Relative Poverty: family and friends care in London

More children are raised in family and friends care in London (in the main by their grandparents or older siblings when they cannot live with their parents) than in any other region of England or the UK. This is the first study that specifically examines the circumstances of family and friends carers in London, and the children they are raising, including levels of financial and material deprivation.  It recommends measures for local and national government to improve policy and practice for these children and carers.

The study analyses data from official government sources, extracts information about London family and friends care households from a major national survey conducted of family and friends carers[1]; includes interviews with carers and practitioners in London and analyses those family and friends care policies which have been published by London local authorities.

The study shockingly found that 46% of London family and friends carers had to give up work to take on the care of the children. The study found evidence of family and friends carers households in London suffering significant poverty: 23% of family and friends carers in London were claiming income support compared to 5% of London’s adult population; they were more likely to be managing on a very low household income of under £200 a week after tax than family and friends carers in other regions.  Yet only 19 out of 32 London local authorities have published a family and friends care policy on their website their family, over 18 months after the deadline set in the statutory government guidance on family and friends care.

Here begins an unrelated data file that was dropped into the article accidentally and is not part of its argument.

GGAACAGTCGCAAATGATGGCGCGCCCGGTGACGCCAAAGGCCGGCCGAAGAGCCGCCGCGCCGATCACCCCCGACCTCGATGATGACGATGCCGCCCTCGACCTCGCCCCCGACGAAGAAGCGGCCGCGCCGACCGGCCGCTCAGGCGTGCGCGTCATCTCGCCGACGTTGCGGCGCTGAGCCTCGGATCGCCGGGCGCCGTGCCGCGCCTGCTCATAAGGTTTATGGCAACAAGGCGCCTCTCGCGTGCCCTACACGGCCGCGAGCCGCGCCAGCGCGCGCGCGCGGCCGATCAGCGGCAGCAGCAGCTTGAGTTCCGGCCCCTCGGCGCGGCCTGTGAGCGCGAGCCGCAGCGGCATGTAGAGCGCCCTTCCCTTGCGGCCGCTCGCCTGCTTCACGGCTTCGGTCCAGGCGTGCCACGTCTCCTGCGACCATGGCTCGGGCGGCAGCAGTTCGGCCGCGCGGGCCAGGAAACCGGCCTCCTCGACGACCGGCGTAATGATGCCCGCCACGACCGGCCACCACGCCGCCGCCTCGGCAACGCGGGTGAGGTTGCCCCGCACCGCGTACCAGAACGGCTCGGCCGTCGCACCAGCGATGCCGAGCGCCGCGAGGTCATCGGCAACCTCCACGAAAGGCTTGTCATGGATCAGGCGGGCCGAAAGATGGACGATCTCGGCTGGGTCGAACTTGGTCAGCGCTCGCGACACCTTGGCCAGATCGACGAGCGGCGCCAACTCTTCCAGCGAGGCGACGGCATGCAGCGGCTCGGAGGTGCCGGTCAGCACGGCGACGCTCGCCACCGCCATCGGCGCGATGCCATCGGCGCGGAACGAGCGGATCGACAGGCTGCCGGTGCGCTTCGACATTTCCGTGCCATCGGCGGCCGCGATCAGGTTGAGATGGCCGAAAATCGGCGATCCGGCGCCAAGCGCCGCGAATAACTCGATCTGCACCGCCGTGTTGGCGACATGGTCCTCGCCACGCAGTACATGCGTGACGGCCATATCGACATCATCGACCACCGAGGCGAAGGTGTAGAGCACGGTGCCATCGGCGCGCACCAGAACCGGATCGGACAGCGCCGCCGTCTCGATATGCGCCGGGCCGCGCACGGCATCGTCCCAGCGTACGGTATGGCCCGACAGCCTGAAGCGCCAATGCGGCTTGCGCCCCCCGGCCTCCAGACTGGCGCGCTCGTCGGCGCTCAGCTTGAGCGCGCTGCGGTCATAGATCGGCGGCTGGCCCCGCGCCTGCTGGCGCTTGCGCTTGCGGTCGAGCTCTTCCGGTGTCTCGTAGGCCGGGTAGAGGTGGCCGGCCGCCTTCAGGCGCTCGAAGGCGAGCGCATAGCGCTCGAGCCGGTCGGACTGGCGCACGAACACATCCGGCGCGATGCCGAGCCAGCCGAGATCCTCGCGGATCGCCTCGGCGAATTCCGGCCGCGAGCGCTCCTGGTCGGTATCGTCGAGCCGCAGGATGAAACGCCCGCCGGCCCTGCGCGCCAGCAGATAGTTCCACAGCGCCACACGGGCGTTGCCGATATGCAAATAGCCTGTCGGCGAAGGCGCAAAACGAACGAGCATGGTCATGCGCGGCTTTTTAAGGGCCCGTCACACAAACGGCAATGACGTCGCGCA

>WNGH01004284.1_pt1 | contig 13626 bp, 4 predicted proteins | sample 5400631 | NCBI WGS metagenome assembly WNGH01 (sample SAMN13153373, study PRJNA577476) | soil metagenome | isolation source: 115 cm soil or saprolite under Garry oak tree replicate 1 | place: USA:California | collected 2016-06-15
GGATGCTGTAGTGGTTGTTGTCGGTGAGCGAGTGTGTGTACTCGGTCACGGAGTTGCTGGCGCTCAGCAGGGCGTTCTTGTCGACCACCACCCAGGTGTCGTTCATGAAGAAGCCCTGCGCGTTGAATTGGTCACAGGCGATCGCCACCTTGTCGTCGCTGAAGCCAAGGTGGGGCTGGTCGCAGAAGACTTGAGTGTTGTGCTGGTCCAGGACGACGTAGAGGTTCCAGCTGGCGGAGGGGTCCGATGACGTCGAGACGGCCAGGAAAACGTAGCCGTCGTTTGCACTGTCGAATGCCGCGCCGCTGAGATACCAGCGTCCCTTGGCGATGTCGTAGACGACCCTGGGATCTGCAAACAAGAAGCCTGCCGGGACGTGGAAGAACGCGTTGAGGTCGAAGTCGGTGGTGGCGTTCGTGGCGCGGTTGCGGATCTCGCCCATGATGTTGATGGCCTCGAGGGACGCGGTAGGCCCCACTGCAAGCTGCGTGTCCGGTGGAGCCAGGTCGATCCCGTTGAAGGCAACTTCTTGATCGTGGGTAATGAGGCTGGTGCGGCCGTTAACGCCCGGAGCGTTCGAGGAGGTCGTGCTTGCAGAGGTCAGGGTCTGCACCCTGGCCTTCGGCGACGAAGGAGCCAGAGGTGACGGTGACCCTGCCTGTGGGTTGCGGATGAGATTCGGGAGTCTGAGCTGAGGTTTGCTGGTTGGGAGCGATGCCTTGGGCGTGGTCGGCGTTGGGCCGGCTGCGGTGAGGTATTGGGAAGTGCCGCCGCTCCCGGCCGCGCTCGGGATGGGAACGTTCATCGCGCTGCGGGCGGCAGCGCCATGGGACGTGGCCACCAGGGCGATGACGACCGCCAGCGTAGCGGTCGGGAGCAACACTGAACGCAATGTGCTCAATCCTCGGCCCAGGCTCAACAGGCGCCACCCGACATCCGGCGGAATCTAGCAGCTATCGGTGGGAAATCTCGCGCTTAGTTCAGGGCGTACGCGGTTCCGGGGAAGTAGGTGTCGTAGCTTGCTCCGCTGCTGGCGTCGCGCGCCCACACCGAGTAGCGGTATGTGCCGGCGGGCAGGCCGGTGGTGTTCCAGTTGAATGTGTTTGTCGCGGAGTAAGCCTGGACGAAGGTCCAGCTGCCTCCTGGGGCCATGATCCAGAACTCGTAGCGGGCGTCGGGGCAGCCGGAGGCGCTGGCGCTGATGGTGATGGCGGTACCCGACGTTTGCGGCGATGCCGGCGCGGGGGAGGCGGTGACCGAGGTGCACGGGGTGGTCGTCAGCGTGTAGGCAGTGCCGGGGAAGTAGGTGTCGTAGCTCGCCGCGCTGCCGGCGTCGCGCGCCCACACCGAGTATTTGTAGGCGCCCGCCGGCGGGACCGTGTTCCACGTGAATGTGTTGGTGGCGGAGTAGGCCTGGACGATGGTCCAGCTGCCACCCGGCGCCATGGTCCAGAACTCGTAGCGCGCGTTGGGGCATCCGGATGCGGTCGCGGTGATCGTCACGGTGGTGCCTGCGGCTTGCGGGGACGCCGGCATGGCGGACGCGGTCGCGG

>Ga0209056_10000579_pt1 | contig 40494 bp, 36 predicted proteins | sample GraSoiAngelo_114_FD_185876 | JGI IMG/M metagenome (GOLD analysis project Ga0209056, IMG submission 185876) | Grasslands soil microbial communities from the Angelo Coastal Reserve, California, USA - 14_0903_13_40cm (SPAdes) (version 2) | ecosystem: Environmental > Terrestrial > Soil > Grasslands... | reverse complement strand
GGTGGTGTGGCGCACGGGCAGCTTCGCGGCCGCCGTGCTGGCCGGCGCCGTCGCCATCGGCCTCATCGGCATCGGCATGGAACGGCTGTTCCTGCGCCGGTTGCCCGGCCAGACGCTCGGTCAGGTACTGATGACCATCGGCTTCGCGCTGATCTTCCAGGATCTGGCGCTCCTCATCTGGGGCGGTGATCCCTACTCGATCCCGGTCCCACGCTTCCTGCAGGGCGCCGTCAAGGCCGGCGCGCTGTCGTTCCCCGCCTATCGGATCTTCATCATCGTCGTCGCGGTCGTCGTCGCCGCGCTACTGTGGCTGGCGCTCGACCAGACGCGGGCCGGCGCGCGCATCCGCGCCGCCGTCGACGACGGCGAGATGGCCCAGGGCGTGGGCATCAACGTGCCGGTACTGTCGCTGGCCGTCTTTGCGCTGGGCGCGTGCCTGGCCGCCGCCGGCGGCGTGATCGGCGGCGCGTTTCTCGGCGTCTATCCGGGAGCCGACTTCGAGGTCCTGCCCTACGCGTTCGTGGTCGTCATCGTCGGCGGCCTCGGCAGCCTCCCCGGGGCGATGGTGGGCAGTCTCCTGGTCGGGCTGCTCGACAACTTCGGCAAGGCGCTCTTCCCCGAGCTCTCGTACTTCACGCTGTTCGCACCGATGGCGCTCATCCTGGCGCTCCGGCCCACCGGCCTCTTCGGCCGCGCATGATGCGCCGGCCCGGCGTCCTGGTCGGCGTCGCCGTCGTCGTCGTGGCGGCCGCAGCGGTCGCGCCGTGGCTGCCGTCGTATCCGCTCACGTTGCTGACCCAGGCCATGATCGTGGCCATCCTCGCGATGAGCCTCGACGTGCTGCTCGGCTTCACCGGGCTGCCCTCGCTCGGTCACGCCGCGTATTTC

[1] References to nation-wide figures in the report are actually referring to data for England and Wales.


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Roth D, Aziz R, Ashley C and Lindley B (2013) Relative Poverty: Study of family and friends care in London (FRG)

Summary of report

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Relative Poverty: Study of family and friends care in London

You can read the individual chapters of this study by following the links below.

Chapter 1: Introduction

Chapter 2: The national policy context and legal framework for family and friends care

Chapter 3: Family and friends care in London - official data

Chapter 4: Interviews - individual and focus group

Chapter 5: Internet survey analysis

Chapter 6: Family and friends care policies in London

Chapter 7: Findings and recommendations

Appendix A: Family and friends care data collection template

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